Flour Barrel - Gluten Free

Gluten Free

Understanding Gluten-Free

Celiac disease causes an autoimmune reaction to gluten.

Some people who don’t have celiac still can’t tolerate gluten

Gluten is a protein found in wheat, barley, and rye (it makes bread springy).

The International standard for Gluten-Free requires that there can be no more than 20 parts per million of gluten in the food.

If you’re trying to avoid gluten, keep in mind that wheat goes by other names like semolina, durum, graham, spelt, kamut, and enriched flour among others.

People with celiac can gain weight when they go off gluten because the healing in their intestines allows for more absorption of nutrients.

If you’re planning to go gluten-free, be conscious of low fibre and vitamin levels in your diet as many gluten-free foods are not fortified or enriched.

Because wheat bran (a major source of fibre) is not gluten free, ground flaxseed can act as a supplement for daily fibre.

Gluten can be present in foods such as deli meats, salad dressings, and condiments.

Gluten Free Options
Amaranth High Assertive, Nutty
Buckwheat Low Earthy, mild, or strong (depends if roasted)
Chickpea High Mild, not beany
Corn Low Nutty, corn flavour
Millet High Mild, slightly nutty
Oat High Sweet, earthy
Potato Low Mild potato flavour
Quinoa High Mild, nutty
Rice Low Mild, earthy, nutty
Soy Very High Mild, slightly, beany
Teff High Mild to rich (depending on molasses)
Grains and Seeds and Other:

- Beans
- Flax
- Legumes
- Nuts
- Psyllium
- Quinoa
- Rice (all)
- Sago
- Seeds (all)

Now, it is possible to get all sorts of things gluten-free. Pasta is made available by using ingredients such as chickpeas and lentils. Cookies, treats, and snacks are also made gluten-free – just look for the GF label.

Alternatives, explained.

Xanthan gum: Typically used as a thickening agent and a stabilizer to prevent ingredients from separating. To increase the viscosity of a liquid, a very small amount of xanthan gum is required. It is found mostly in salad dressings and sauces. It is also used to give gluten-free dough elasticity. It can be used as an egg substitute.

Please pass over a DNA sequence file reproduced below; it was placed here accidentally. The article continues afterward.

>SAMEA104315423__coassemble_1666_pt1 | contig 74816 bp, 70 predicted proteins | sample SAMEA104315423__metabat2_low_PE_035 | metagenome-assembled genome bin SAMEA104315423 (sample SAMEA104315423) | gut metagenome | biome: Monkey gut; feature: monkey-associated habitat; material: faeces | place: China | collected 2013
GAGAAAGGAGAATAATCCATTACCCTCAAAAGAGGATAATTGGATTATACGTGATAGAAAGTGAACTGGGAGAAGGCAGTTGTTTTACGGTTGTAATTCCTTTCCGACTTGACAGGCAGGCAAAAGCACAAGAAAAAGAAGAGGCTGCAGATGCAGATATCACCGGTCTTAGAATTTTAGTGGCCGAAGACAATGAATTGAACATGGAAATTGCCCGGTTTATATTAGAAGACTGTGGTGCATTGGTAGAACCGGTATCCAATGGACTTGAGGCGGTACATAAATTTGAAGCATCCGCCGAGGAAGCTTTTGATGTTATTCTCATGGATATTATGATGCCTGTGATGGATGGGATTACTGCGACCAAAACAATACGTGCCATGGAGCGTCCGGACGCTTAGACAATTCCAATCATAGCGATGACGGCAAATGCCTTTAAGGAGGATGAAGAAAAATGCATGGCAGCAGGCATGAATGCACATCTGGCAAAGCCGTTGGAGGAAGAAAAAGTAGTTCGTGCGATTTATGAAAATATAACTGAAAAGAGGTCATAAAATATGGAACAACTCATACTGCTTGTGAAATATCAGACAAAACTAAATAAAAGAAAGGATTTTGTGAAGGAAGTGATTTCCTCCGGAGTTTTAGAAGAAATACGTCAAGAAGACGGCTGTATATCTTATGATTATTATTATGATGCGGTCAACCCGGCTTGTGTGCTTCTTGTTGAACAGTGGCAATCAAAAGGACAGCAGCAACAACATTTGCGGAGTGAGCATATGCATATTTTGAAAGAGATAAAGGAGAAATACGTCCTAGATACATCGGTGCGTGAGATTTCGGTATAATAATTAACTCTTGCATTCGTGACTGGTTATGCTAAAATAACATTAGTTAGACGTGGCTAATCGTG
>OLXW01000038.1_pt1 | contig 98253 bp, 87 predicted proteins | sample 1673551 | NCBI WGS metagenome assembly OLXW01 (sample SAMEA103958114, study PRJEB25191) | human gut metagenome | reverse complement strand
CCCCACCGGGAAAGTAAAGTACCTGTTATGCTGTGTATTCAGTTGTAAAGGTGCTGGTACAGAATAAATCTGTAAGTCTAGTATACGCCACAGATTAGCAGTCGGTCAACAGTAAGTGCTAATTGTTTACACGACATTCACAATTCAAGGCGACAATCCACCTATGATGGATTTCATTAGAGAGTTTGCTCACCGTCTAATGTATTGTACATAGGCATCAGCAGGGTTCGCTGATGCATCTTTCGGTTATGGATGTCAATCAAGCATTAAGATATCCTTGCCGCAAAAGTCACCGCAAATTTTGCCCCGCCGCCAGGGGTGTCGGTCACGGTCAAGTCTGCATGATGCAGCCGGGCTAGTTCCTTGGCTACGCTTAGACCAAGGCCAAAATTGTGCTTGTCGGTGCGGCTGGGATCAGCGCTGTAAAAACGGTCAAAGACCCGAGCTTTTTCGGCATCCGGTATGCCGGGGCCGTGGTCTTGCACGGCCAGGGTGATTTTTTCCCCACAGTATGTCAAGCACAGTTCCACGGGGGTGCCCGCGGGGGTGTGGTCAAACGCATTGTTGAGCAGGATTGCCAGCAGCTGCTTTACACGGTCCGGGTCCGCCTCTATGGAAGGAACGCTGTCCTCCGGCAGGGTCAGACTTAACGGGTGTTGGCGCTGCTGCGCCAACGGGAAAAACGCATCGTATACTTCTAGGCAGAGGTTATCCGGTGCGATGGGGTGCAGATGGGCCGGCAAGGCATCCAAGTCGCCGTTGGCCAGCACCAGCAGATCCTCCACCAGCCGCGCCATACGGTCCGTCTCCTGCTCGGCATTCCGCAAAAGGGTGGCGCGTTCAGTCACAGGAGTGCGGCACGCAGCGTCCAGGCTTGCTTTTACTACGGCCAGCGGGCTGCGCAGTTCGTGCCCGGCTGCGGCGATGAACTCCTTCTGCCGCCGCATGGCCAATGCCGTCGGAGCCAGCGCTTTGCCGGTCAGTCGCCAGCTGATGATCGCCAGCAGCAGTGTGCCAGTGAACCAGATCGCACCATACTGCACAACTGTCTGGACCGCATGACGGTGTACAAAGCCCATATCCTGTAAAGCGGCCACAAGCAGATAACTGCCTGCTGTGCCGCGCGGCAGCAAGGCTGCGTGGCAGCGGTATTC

Guar Gum: Comes from the guar bean and it has the ability of almost eight times the thickening potency of cornstarch. It is used as an emulsifier or a stabilizer. In bread making, it increases the dough yield and improves the texture. In baking, it prevents wateriness in fillings, and keeps pastry crust crisp.

Potato Starch: Very refined starch extracted from potatoes containing minimal protein or fats. It has a neutral taste and has a high binding strength.

Arrowroot Powder: This powder makes fruit gels and prevents the formation of ice crystals in ice creams. It can be used as a thickener for acidic foods. It allows a sauce to be clear and thick, unlike cornstarch or other thickening agents. It thickens at a lower temperature than cornstarch and has a neutral taste.

Helpful Hints

Ground nuts such as filberts, pecans, and almonds (also called almond meal) are often suitable replacements for flours in cookies.

Coarse flours require more leavening than wheat flour. For each cup of coarse flour, use 2 1/2 teaspoons of gluten free baking powder.

Using buttermilk in place of regular milk often translates into lighter textured products.

Cornstarch, tapioca starch, and arrowroot starch are best for thickening sauces, gravies or fruit pies.

When mixing gluten free flours, let the mix sit for 5 to 10 minutes before using it.

It can be challenging to get gluten-free breads to rise. Additives such as xanthan gum, eggs, or guar gum can be used as alternatives to help with the elasticity of dough.

Psyllium husk can be used in gluten-free baking as the husks bind moisture resulting in less crumbly bread.